Egypt’s foreign minister says Turkey supports extremists in Libya

Turkey’s parliament has given President Recep Tayyip Erdogan the go-ahead to send troops to Libya, aggravating the situation in the country. (Reuters)
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Updated 10 January 2020

Egypt’s foreign minister says Turkey supports extremists in Libya

  • Shoukry called for a cessation of hostilities in Libya, stressing that international law should be respected

CAIRO: Egyptian Foreign Minister Sameh Shoukry claims Turkey continues to support extremists in Libya’s long-running civil war.

Speaking at a press conference on Wednesday following a meeting in Cairo with his counterparts from France, Italy, Greece, and Cyprus on the situation in the eastern Mediterranean and Libya, Shoukry said the meeting aimed to reach a political consensus for the crisis, that political solutions are the best possible resolution, and that armed conflicts cannot help solve the crisis.

Shoukry called for a cessation of hostilities in Libya, stressing that international law should be respected. He claimed that Turkey supports armed militias listed as sanctioned by the UN Security Council. 

He noted that the recent agreements signed between Fayez Al-Serraj and Turkish President Recep Tayyip Erdogan were a violation of the Sokhairat Agreement and that Turkish support for extremists continues.

FASTFACT

Ankara is violating international law in light of the escalation of terrorism in Tripoli, and that Egypt has been affected by attempts by terrorists to smuggle arms through its border with Libya.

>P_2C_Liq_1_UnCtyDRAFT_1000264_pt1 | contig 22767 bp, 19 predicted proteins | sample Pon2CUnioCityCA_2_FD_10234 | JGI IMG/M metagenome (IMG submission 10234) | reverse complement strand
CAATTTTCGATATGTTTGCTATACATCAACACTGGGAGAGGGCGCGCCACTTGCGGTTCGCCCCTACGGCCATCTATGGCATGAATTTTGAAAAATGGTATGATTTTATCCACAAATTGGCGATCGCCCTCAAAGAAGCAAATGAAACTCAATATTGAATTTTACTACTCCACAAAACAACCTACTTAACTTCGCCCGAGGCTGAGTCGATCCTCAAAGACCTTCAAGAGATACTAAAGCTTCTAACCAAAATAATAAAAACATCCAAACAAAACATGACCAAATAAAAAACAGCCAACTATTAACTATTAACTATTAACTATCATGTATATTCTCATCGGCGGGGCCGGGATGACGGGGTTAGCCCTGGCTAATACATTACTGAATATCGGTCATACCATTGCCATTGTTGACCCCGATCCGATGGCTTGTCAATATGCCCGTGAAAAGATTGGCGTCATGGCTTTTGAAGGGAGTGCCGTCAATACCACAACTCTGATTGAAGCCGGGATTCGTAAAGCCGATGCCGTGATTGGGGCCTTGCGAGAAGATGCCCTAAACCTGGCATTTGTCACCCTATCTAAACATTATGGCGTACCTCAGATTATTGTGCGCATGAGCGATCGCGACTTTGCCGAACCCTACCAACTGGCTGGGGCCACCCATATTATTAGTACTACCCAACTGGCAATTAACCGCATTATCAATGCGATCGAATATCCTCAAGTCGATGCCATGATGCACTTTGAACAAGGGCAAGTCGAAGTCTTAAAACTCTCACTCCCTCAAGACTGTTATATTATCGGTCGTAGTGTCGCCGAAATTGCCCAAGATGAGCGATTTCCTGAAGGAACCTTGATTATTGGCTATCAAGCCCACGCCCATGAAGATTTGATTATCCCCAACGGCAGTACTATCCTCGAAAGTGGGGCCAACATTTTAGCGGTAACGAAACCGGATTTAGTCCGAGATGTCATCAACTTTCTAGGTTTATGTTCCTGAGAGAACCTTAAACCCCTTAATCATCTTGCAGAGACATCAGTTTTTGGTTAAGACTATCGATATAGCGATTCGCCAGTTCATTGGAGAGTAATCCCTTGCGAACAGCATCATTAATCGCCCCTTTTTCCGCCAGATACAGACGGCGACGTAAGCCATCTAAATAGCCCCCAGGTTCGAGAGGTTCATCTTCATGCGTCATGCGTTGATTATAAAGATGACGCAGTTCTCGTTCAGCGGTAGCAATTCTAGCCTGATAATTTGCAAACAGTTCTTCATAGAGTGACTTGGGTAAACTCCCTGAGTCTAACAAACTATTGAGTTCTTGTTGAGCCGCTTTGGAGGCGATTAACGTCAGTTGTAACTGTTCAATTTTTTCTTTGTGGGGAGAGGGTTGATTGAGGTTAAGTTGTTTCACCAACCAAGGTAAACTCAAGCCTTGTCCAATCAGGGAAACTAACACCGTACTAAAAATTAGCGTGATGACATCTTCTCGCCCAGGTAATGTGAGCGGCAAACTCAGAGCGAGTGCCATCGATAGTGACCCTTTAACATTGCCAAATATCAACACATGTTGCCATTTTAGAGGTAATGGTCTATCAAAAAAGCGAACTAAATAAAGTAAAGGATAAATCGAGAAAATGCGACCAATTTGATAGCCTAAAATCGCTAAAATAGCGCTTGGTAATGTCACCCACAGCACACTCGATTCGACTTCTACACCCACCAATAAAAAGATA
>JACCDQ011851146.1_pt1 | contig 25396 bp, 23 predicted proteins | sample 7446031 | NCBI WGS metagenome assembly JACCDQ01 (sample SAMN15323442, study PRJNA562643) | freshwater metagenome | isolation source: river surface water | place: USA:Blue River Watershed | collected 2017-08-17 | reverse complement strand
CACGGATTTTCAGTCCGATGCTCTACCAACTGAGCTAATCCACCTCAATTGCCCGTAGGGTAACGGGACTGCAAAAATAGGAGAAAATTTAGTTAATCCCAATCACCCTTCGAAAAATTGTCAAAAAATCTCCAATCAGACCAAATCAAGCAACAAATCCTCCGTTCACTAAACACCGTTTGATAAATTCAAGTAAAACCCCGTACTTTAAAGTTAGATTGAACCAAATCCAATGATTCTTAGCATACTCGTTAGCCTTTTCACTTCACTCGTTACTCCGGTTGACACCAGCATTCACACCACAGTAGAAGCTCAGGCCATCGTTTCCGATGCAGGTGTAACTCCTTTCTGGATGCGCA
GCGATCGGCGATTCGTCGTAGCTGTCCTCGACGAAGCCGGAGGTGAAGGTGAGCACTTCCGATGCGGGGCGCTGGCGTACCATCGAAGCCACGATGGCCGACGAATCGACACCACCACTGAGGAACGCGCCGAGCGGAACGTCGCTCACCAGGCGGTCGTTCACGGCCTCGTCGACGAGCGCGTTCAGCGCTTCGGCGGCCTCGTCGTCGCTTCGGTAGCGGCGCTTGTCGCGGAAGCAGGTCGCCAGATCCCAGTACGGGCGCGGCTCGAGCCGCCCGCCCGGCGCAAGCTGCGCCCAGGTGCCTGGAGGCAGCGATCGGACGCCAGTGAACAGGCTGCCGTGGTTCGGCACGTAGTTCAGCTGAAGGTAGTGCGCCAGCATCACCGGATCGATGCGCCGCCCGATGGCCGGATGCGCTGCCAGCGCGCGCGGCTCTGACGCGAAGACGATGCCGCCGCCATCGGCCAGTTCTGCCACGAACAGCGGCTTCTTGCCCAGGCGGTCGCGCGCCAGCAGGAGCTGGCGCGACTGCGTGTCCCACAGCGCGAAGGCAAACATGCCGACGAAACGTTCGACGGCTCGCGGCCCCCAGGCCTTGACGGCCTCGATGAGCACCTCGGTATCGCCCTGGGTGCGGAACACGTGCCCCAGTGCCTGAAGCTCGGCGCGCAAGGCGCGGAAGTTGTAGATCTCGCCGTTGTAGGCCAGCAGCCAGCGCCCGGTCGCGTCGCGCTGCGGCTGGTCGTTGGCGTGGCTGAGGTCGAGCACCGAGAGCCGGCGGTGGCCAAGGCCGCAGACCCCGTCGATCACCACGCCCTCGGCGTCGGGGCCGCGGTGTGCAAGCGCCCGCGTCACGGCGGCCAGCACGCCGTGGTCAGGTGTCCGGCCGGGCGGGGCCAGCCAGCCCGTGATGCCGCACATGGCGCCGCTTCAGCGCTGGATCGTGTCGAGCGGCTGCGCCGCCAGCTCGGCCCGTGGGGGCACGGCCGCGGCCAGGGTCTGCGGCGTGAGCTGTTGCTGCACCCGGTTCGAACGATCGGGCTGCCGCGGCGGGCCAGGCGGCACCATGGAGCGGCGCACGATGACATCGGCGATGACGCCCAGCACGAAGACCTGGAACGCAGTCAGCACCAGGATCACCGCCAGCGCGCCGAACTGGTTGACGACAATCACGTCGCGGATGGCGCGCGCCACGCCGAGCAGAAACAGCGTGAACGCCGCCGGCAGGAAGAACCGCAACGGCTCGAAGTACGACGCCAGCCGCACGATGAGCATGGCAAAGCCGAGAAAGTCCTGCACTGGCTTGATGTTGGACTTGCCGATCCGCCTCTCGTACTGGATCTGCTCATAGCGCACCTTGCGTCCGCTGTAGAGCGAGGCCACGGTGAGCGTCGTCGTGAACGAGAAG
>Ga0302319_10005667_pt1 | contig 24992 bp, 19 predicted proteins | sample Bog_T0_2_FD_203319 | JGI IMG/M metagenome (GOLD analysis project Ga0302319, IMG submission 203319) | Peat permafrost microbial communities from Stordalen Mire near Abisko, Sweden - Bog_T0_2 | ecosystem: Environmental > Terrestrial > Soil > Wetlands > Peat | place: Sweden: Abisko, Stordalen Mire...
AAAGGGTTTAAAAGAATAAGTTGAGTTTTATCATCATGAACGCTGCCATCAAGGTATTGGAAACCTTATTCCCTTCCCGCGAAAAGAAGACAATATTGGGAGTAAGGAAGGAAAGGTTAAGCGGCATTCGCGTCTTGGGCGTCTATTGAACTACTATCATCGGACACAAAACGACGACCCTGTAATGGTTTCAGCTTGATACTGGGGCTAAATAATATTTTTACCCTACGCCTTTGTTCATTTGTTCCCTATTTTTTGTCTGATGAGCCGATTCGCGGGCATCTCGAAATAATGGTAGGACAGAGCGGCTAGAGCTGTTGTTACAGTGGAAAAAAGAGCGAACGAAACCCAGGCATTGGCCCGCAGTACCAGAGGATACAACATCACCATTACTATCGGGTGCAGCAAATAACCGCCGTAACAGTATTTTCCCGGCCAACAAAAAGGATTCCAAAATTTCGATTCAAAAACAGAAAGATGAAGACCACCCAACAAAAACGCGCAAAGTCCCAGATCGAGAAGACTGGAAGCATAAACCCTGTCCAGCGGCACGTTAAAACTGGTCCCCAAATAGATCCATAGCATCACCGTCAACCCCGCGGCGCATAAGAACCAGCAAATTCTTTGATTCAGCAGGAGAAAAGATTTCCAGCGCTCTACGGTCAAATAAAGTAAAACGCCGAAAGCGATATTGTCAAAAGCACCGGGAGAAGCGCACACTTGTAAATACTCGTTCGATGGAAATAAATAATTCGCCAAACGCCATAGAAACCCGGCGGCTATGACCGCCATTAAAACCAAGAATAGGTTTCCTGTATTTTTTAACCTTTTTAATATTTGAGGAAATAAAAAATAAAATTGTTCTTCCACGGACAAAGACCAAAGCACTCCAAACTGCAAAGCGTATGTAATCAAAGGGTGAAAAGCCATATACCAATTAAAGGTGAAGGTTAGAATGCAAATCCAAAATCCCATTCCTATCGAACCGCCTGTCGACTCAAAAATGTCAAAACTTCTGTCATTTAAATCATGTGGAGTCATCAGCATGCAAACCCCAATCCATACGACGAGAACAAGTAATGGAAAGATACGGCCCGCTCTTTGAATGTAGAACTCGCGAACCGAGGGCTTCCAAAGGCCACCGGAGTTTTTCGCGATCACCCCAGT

The Egyptian foreign minister said that Egypt had exerted “numerous efforts” to enable the people of Libya to reach a compromise. He stressed that Libya’s Presidential Council should represent all the Libyan regions, something it does not do currently.

The situation in Libya is only getting more complicated, Shoukry said, adding that Turkey’s interventions are aggravating the situation. He said Ankara is violating international law in light of the escalation of terrorism in Tripoli, and that Egypt has been affected by attempts by terrorists to smuggle arms through its border with Libya. He added that Egypt fully supports the Berlin conference and its attempts to achieve stability in Libya.

Speaking at the same press conference, French Foreign Minister Jean-Yves Le Drian said that the Demarcation Agreement between Turkey and Libya’s Government of National Accord is a cause for concern as it violates international law and has a direct impact on the European Union.

On a more positive note, Le Drian added that the latest gas explorations in the Eastern Mediterranean have provided increased development opportunities in the Middle East.


British MPs urge UK government to recognize Palestine

Updated 21 January 2020

British MPs urge UK government to recognize Palestine

  • Palestinian envoy welcomes cross-party call ahead of visit by Prince Charles

LONDON: A group of British MPs has called for the UK to recognize the state of Palestine ahead of a visit by Prince Charles to Israel and the occupied Palestinian territories.

In a letter to The Times, the MPs, along with figures from think tanks and pressure groups, said the move was long overdue and would help fulfill Britain’s “promise of equal rights for peoples in two states.” 

The call comes as the heir to the British throne travels on Thursday to Israel and the occupied West Bank. 

During the visit, he will meet Palestinian President Mahmoud Abbas in Bethlehem and Israeli President Reuven Rivlin in Jerusalem.